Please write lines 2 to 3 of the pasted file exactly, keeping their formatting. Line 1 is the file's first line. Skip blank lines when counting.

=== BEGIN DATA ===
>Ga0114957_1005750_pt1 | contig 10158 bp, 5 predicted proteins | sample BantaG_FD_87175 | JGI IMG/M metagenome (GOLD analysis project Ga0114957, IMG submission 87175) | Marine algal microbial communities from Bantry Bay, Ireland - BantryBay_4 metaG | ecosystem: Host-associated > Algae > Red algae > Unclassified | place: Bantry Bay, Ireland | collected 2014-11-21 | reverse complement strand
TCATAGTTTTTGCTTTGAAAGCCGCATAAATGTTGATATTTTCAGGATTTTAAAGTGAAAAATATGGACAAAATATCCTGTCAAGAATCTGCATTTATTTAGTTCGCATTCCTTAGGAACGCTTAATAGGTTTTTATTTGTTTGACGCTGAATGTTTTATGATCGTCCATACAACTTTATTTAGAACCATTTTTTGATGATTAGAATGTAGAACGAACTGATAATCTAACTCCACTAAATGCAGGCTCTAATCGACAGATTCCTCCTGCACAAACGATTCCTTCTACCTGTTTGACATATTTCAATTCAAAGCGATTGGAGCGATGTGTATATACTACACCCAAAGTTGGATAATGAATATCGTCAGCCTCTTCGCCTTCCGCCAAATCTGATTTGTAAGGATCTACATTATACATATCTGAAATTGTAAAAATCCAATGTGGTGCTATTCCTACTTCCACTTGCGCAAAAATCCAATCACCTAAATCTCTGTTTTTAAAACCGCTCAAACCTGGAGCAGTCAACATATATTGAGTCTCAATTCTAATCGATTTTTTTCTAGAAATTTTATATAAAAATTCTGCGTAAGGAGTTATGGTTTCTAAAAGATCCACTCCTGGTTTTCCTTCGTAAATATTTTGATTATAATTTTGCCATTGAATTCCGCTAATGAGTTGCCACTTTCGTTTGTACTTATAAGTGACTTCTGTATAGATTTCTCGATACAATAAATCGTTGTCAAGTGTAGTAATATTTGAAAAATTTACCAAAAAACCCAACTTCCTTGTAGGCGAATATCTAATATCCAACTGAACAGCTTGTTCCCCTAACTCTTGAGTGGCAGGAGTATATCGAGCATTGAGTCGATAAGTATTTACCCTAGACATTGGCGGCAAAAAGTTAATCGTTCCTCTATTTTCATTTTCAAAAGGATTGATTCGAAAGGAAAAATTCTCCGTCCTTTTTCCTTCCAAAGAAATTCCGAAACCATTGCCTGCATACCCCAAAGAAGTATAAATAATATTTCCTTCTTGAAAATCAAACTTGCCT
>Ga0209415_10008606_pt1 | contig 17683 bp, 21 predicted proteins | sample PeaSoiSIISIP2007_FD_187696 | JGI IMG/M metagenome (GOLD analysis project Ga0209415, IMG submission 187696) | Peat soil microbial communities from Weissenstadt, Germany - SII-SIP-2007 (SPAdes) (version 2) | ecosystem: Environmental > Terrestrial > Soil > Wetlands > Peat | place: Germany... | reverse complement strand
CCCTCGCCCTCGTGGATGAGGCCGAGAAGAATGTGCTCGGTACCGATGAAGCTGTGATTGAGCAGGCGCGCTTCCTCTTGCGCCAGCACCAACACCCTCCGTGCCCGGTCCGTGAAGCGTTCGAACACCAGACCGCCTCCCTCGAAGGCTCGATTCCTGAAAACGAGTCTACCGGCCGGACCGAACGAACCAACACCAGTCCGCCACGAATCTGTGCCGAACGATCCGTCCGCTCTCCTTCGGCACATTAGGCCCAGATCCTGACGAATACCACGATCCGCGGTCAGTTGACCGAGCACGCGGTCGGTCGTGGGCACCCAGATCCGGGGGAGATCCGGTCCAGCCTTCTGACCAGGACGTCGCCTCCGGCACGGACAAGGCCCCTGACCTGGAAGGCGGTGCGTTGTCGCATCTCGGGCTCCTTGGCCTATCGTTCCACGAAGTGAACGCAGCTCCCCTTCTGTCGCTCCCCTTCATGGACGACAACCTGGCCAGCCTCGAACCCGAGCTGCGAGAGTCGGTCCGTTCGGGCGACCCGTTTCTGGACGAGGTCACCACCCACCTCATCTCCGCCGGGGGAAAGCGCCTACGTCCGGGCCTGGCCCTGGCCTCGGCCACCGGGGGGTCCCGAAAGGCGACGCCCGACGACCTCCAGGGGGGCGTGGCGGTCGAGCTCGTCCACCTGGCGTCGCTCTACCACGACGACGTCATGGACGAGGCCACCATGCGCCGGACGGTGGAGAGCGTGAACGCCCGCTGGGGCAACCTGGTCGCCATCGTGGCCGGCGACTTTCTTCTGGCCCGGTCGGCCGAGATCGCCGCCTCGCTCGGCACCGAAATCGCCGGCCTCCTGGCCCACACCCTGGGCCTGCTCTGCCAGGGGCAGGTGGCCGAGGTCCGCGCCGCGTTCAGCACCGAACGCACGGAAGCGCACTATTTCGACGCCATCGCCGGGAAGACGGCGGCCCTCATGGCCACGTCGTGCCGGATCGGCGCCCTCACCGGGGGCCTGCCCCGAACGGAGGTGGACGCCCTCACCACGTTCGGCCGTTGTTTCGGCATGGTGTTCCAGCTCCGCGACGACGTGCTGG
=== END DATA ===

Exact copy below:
TCATAGTTTTTGCTTTGAAAGCCGCATAAATGTTGATATTTTCAGGATTTTAAAGTGAAAAATATGGACAAAATATCCTGTCAAGAATCTGCATTTATTTAGTTCGCATTCCTTAGGAACGCTTAATAGGTTTTTATTTGTTTGACGCTGAATGTTTTATGATCGTCCATACAACTTTATTTAGAACCATTTTTTGATGATTAGAATGTAGAACGAACTGATAATCTAACTCCACTAAATGCAGGCTCTAATCGACAGATTCCTCCTGCACAAACGATTCCTTCTACCTGTTTGACATATTTCAATTCAAAGCGATTGGAGCGATGTGTATATACTACACCCAAAGTTGGATAATGAATATCGTCAGCCTCTTCGCCTTCCGCCAAATCTGATTTGTAAGGATCTACATTATACATATCTGAAATTGTAAAAATCCAATGTGGTGCTATTCCTACTTCCACTTGCGCAAAAATCCAATCACCTAAATCTCTGTTTTTAAAACCGCTCAAACCTGGAGCAGTCAACATATATTGAGTCTCAATTCTAATCGATTTTTTTCTAGAAATTTTATATAAAAATTCTGCGTAAGGAGTTATGGTTTCTAAAAGATCCACTCCTGGTTTTCCTTCGTAAATATTTTGATTATAATTTTGCCATTGAATTCCGCTAATGAGTTGCCACTTTCGTTTGTACTTATAAGTGACTTCTGTATAGATTTCTCGATACAATAAATCGTTGTCAAGTGTAGTAATATTTGAAAAATTTACCAAAAAACCCAACTTCCTTGTAGGCGAATATCTAATATCCAACTGAACAGCTTGTTCCCCTAACTCTTGAGTGGCAGGAGTATATCGAGCATTGAGTCGATAAGTATTTACCCTAGACATTGGCGGCAAAAAGTTAATCGTTCCTCTATTTTCATTTTCAAAAGGATTGATTCGAAAGGAAAAATTCTCCGTCCTTTTTCCTTCCAAAGAAATTCCGAAACCATTGCCTGCATACCCCAAAGAAGTATAAATAATATTTCCTTCTTGAAAATCAAACTTGCCT
>Ga0209415_10008606_pt1 | contig 17683 bp, 21 predicted proteins | sample PeaSoiSIISIP2007_FD_187696 | JGI IMG/M metagenome (GOLD analysis project Ga0209415, IMG submission 187696) | Peat soil microbial communities from Weissenstadt, Germany - SII-SIP-2007 (SPAdes) (version 2) | ecosystem: Environmental > Terrestrial > Soil > Wetlands > Peat | place: Germany... | reverse complement strand